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I am tuning a query on SQL Server 2005. Please note the real question is at the end. I have following query, both pto and ph has about 30million rows. The query initially run very slow (3 mins). So I added two index on pto, ph respectively.

        SELECT 
            MAX(ph.txn_date_time)
        FROM 
            pto AS pto WITH (NOLOCK) 
            INNER JOIN ph AS ph WITH (NOLOCK) ON ph.receipt_id = pto.receipt_id
        WHERE 
                pto.subtype = 'ff'
            AND pto.Units_No > 0
            AND ph.branch_id = 5



CREATE NONCLUSTERED INDEX [IX_pto_subTypeUnitReceipt] ON [dbo].[pto] 
(
    [SUBTYPE] ASC,
    [Units_No] ASC,
    [RECEIPT_ID] ASC

)WITH (SORT_IN_TEMPDB = OFF, DROP_EXISTING = ON, IGNORE_DUP_KEY = OFF, ONLINE = OFF) ON [Indexes]


CREATE NONCLUSTERED INDEX [IX_ph_branchReceiptTxn] ON [dbo].[ph] 
(
    [BRANCH_ID] ASC,
    [RECEIPT_ID] ASC,
    [TXN_DATE_TIME] ASC
)WITH (SORT_IN_TEMPDB = OFF, DROP_EXISTING = OFF, IGNORE_DUP_KEY = OFF, ONLINE = OFF) ON [Indexes]

Now the query runs in 350ms. Great. The execution plan is also very simple, it uses the created index from the two tables and did a Hash join on the receipt_id column then a Stream Aggregate to do the MAX(ph.txn_date_time). So every column in the query is covered by the two added index.

The question is why it used a Hash join on the receipt_id column? I mean since RECEIPT_ID in both indexes are sorted the optimizer should have used a merge join. To figure out why I changed the first index to below (put RECEIPT_ID before Units_No).

CREATE NONCLUSTERED INDEX [IX_pto_subTypeUnitReceipt] ON [dbo].[pto] 
(
[SUBTYPE] ASC,
[RECEIPT_ID] ASC,
[Units_No] ASC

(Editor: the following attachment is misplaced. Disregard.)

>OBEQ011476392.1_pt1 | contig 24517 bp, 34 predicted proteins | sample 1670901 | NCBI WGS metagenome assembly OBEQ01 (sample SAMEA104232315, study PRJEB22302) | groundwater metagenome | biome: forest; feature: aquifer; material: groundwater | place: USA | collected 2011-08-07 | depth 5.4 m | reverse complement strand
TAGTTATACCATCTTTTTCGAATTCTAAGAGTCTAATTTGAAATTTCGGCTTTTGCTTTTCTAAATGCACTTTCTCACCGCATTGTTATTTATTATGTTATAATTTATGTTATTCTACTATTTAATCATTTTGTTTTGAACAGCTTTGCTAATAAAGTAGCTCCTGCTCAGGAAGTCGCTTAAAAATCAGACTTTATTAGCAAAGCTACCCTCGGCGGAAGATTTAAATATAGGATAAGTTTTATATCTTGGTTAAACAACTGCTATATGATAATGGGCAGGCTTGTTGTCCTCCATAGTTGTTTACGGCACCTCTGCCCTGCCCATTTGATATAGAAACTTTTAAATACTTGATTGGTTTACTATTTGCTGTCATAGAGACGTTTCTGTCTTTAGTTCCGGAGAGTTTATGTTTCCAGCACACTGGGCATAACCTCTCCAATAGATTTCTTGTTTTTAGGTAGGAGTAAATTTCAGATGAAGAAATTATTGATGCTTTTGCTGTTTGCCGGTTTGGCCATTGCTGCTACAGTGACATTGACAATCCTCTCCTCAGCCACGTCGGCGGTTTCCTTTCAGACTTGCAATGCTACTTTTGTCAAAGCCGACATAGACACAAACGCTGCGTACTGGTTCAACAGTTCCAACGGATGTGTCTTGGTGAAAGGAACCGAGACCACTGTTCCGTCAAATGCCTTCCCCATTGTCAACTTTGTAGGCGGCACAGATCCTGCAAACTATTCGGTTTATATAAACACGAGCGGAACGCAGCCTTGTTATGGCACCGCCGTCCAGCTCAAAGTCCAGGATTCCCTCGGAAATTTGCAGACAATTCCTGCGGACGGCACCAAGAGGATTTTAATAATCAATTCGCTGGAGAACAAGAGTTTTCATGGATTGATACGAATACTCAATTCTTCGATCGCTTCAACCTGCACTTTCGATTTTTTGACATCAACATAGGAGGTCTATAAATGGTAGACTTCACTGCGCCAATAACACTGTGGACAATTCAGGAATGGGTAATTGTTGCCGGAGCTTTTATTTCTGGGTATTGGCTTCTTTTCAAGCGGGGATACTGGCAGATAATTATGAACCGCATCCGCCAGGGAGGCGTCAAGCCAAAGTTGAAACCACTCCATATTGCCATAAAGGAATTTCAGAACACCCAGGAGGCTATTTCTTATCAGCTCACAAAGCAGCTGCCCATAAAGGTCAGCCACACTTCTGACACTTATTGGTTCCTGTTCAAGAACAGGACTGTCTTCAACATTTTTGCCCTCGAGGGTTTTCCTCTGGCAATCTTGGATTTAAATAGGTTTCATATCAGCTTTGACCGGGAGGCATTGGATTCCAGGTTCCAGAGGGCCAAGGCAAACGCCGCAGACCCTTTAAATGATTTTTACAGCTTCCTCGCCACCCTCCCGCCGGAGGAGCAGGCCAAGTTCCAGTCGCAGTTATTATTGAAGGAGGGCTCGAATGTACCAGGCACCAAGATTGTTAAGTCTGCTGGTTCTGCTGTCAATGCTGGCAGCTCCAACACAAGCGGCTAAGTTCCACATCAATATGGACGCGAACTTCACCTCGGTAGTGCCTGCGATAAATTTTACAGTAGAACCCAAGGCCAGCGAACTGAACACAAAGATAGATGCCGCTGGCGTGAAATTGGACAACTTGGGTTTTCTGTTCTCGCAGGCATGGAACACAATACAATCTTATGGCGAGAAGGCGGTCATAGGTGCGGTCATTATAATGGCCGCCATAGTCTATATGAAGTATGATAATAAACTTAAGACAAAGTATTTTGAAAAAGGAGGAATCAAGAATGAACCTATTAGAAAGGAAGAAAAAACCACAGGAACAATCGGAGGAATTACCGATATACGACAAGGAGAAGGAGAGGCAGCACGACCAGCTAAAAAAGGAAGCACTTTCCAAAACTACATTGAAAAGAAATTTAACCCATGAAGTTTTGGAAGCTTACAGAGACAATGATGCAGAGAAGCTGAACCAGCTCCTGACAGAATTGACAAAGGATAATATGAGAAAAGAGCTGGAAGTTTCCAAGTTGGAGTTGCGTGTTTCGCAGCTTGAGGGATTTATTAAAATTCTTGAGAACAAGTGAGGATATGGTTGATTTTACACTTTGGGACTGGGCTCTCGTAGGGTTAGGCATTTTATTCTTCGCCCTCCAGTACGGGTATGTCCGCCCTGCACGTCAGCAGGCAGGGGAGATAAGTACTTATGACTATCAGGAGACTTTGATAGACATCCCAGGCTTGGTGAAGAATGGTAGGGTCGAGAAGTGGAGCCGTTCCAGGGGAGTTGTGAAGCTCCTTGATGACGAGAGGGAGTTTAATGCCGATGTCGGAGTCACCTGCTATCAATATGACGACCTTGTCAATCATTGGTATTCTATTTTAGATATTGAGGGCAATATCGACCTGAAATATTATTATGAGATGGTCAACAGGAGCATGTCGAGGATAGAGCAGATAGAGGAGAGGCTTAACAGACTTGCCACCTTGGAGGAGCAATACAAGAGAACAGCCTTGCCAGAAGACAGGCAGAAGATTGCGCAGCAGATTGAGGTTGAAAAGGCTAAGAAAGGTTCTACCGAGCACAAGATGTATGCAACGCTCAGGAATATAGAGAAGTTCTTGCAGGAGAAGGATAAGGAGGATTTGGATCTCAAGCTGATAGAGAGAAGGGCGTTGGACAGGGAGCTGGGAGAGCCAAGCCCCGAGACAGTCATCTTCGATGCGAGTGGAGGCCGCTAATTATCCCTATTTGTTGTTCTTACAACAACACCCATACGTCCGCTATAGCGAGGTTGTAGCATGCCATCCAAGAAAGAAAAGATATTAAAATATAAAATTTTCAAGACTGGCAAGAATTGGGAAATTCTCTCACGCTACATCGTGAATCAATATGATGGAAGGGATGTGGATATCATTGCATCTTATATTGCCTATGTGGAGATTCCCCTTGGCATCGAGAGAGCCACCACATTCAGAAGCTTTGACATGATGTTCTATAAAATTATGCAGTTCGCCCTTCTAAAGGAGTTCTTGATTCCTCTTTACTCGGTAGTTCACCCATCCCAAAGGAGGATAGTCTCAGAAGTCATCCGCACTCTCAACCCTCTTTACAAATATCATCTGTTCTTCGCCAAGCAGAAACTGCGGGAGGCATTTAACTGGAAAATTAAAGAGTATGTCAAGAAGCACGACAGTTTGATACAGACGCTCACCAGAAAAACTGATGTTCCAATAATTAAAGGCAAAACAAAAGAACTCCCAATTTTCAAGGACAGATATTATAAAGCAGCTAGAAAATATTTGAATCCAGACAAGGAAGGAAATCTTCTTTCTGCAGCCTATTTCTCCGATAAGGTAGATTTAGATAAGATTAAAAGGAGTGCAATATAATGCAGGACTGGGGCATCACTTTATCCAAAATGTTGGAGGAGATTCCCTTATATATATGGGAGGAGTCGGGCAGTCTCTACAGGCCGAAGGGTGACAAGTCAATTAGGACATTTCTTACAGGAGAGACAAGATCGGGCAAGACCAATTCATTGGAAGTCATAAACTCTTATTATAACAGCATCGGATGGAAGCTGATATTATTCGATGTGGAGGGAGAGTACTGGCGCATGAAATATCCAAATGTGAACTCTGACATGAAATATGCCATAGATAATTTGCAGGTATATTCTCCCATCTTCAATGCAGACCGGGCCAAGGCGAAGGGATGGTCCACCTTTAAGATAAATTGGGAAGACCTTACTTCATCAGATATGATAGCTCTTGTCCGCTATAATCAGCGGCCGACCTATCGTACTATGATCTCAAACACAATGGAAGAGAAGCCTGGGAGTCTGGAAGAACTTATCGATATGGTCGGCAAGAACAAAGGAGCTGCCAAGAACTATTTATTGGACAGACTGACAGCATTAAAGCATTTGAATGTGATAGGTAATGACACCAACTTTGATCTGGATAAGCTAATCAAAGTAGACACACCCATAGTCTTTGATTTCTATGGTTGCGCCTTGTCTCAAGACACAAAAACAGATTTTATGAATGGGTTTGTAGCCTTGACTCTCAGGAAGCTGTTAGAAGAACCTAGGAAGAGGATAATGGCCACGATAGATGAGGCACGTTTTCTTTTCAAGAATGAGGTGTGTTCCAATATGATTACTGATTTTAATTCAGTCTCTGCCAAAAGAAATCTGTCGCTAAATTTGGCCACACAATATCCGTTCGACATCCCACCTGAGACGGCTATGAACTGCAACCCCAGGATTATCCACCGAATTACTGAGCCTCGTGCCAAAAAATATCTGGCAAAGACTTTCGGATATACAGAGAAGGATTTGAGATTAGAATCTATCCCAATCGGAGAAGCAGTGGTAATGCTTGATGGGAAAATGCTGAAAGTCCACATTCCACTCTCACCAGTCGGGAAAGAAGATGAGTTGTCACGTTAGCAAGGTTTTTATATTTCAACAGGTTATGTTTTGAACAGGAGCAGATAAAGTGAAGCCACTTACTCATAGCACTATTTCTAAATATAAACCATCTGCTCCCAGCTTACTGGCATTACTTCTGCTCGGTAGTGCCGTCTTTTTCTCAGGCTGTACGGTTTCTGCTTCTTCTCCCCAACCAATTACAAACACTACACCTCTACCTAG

)WITH (SORT_IN_TEMPDB = OFF, DROP_EXISTING = ON, IGNORE_DUP_KEY = OFF, ONLINE = OFF) ON [Indexes]

And now I see the Merge join on the RECEIPT_ID column. The query also runs in 170ms. Now obviously the optimizer think the RECEIPT_ID in both indexes are sorted so a merge join is used. But I don't understand why in the first case it doesn't think so?

share|improve this question
up vote 3 down vote accepted

The reason is that RECEIPT_ID isn't the first sorted item in the indexes you had. You had units_no in the way.

Imagine you had a row of books ordered by publisher, then by author, then by colour. If you wanted to find all the books of a specific colour, you would need to visit each publisher section, then each author section and then find the books of the right colour. So that 'index' wouldn't be very appropriate for scanning by colour, even though you could, at a stretch, say the books were sorted by colour.

When you add the last index, RECEIPT_ID is available sorted, because you are limiting the query by SUBTYPE. Therefore all of the RECEIPT_ID values from both sides are simply available, cost is low and a merge join is picked.

share|improve this answer
    
I got the point. The receipt_id can not guaranteed to be ordered, if it's not the first column in the ordering columns. In this case the subtype is fixed, so receipt_id is guaranteed to be ordered when it is the second column. Thank you. – thotwielder Aug 23 '12 at 15:40
    
@thotwielder - spot on, yep. – Matt Whitfield Aug 23 '12 at 15:42

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